an given means is capable of both the most horrific crimes and greatest accomplishments. The means today is technology. But, what is technology? Technology is the application of knowledge. Technology extends beyond the cellphone and microchip. Everything from how we harvest crops to the strategies we use to wage war, are technologies. In recent years, knowledge and technology have experienced exponential growth. Such growth has been rapid and at times, careless. For example, the industrial revolution saw an explosion of technologies but at the expense of the working conditions, quality of life and the environment. Such development triggered the development ideologies and philosophies notably communism and capitalism: two opposing stances on ownership. These stances were not only concerned with property but also ownership of one’s ideas and self. Such as the class struggle portrayed by Marx: where individuals are in different classes because of their relation to the means of production. This departs from the medieval concept of the great chain of being: where the universe is organized hierarchically by God. Today, the rise of technology leads us to similar changes in our understanding of ownership. The evolution of property, privacy and crime showcase the positive movement away from traditional ownership. The most visible of these changes in attitude toward ownership is towards property.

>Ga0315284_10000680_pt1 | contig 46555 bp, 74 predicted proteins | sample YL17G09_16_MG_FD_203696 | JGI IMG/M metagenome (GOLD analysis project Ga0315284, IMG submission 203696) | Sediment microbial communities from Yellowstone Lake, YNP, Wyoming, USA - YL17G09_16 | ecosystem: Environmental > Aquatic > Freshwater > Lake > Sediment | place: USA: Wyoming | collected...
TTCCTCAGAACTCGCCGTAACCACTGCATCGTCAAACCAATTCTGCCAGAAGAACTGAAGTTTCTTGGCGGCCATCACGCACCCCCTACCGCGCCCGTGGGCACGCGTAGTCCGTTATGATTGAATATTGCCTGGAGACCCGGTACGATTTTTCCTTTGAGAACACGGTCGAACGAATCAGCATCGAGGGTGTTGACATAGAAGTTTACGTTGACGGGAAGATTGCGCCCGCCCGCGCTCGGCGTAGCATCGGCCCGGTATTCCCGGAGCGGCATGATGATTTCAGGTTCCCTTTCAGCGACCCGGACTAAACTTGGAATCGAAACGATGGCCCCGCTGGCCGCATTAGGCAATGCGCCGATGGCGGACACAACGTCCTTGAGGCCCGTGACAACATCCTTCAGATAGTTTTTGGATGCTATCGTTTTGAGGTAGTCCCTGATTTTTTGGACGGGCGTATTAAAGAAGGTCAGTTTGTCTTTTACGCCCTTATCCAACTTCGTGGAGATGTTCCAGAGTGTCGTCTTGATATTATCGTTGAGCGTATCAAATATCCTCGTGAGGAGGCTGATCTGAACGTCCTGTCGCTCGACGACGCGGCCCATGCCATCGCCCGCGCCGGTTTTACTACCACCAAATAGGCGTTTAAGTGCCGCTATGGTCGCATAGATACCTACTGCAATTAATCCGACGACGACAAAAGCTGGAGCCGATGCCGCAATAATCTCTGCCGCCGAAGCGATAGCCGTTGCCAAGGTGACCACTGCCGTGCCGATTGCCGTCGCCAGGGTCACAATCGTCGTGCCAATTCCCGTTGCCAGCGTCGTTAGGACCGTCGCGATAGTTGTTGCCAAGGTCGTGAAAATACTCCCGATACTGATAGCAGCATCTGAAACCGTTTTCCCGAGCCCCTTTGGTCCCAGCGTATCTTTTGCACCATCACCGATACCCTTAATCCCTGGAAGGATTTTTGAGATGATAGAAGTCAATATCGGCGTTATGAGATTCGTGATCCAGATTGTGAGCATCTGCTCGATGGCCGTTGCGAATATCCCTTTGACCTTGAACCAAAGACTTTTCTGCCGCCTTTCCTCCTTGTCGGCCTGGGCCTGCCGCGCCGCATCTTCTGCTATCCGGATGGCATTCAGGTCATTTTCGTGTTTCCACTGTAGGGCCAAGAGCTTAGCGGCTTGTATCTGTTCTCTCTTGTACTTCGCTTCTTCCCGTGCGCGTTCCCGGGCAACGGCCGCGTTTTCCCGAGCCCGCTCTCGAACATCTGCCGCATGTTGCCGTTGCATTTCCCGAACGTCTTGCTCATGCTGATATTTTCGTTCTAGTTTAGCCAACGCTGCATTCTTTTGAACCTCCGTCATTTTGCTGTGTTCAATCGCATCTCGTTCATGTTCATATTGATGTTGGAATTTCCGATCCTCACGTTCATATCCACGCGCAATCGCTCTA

Traditionally, property is something tangible or intangible that one has legal claim to. Thus property is both a physical book and the copyright to that book. Yet, the buyer of the physical book does not own both. That is unless, the buyer is the writer or else has legal claim. This is because copyright is the legal right to publish, sell and distribute a work. It allows writers and artists of all kinds to sell and profit from their work. Samuel Clemens (more commonly known by his pen name, Mark Twain) in a speech on December 6, 1906 before a committee on copyright was quoted as saying:
One author per year produces a book which can outlive the forty-two-year limit; that's all. This nation can't produce two authors a year that can do it; the thing is demonstrably impossible. All that the limited copyright can do is to take the bread out of the mouths of the children of that one author per year. (Clemens)
Clemens in this speech describes how extended copyright allows the family of the author to still benefit from the work while not giving publishers free material to profit from. Clemens perceived copyright as benefiting artists and stopping “pirates.” Yet, there is distinction: Clemens’s pirates were publishers not the public as is the case today. Publishers, today and in Clemen’s day, take works released into the public domain and make money without giving a dime to the progeny. Thus, in the early twentieth century copyright encouraged artistic expression by guaranteeing the artist and progeny protection from theft by publishers.